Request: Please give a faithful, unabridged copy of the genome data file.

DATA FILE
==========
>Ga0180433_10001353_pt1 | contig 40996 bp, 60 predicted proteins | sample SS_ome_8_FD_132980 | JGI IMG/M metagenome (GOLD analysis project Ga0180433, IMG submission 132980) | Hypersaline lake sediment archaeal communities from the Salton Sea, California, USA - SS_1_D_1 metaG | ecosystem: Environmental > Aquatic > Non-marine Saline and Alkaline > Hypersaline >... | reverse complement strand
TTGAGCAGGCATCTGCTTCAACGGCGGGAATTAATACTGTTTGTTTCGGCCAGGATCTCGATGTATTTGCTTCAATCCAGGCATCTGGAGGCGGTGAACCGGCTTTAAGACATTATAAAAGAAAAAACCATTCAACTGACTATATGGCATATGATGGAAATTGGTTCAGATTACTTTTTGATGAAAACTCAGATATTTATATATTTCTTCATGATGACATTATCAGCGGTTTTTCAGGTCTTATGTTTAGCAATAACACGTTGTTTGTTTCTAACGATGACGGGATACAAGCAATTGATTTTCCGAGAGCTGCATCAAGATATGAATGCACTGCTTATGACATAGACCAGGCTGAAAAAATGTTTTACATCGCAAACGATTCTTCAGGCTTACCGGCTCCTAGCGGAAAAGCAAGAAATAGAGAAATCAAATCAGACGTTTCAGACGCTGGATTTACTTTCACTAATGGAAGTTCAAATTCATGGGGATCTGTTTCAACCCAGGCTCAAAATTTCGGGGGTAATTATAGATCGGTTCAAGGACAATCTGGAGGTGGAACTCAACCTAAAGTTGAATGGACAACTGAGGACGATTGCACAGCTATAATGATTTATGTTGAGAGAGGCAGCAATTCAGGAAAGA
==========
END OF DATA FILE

>Ga0180433_10001353_pt1 | contig 40996 bp, 60 predicted proteins | sample SS_ome_8_FD_132980 | JGI IMG/M metagenome (GOLD analysis project Ga0180433, IMG submission 132980) | Hypersaline lake sediment archaeal communities from the Salton Sea, California, USA - SS_1_D_1 metaG | ecosystem: Environmental > Aquatic > Non-marine Saline and Alkaline > Hypersaline >... | reverse complement strand
TTGAGCAGGCATCTGCTTCAACGGCGGGAATTAATACTGTTTGTTTCGGCCAGGATCTCGATGTATTTGCTTCAATCCAGGCATCTGGAGGCGGTGAACCGGCTTTAAGACATTATAAAAGAAAAAACCATTCAACTGACTATATGGCATATGATGGAAATTGGTTCAGATTACTTTTTGATGAAAACTCAGATATTTATATATTTCTTCATGATGACATTATCAGCGGTTTTTCAGGTCTTATGTTTAGCAATAACACGTTGTTTGTTTCTAACGATGACGGGATACAAGCAATTGATTTTCCGAGAGCTGCATCAAGATATGAATGCACTGCTTATGACATAGACCAGGCTGAAAAAATGTTTTACATCGCAAACGATTCTTCAGGCTTACCGGCTCCTAGCGGAAAAGCAAGAAATAGAGAAATCAAATCAGACGTTTCAGACGCTGGATTTACTTTCACTAATGGAAGTTCAAATTCATGGGGATCTGTTTCAACCCAGGCTCAAAATTTCGGGGGTAATTATAGATCGGTTCAAGGACAATCTGGAGGTGGAACTCAACCTAAAGTTGAATGGACAACTGAGGACGATTGCACAGCTATAATGATTTATGTTGAGAGAGGCAGCAATTCAGGAAAGA